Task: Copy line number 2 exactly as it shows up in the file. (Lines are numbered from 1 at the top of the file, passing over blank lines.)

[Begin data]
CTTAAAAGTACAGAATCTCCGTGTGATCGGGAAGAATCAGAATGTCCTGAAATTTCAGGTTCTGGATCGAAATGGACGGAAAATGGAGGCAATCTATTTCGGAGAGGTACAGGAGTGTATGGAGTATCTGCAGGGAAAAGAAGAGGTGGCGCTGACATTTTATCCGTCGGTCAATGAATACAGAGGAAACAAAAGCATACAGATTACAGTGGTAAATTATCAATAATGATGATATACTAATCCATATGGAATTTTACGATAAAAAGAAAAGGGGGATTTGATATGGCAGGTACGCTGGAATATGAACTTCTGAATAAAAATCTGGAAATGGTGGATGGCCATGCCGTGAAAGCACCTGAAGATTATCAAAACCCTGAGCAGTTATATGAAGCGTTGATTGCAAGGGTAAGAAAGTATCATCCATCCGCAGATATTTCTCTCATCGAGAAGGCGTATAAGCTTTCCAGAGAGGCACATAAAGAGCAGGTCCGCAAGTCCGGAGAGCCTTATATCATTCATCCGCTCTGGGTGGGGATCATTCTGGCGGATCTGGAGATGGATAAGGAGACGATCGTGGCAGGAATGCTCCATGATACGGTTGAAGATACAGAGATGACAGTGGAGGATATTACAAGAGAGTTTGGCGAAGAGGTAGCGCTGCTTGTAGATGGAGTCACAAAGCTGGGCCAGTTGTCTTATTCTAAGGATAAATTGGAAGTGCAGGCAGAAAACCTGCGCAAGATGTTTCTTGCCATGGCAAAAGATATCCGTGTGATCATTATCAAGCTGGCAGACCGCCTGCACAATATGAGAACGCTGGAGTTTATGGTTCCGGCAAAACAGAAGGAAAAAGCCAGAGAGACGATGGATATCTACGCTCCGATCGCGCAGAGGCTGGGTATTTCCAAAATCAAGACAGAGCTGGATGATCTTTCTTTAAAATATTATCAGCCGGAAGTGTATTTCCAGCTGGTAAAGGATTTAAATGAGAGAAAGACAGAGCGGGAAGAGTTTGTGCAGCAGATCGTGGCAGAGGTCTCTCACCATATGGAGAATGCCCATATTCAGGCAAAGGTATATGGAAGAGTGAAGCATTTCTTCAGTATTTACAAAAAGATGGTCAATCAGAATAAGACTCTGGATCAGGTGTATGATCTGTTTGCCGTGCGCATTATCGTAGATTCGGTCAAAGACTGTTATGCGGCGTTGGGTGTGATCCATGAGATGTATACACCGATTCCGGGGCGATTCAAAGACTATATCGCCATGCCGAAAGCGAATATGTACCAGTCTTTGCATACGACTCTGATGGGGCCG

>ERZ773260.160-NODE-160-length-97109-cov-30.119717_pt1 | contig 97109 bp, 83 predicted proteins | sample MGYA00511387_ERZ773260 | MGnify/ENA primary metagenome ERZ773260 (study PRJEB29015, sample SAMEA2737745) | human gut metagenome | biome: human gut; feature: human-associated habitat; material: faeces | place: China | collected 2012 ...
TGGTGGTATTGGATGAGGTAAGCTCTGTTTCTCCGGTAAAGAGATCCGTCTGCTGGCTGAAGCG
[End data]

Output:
>ERZ773260.160-NODE-160-length-97109-cov-30.119717_pt1 | contig 97109 bp, 83 predicted proteins | sample MGYA00511387_ERZ773260 | MGnify/ENA primary metagenome ERZ773260 (study PRJEB29015, sample SAMEA2737745) | human gut metagenome | biome: human gut; feature: human-associated habitat; material: faeces | place: China | collected 2012 ...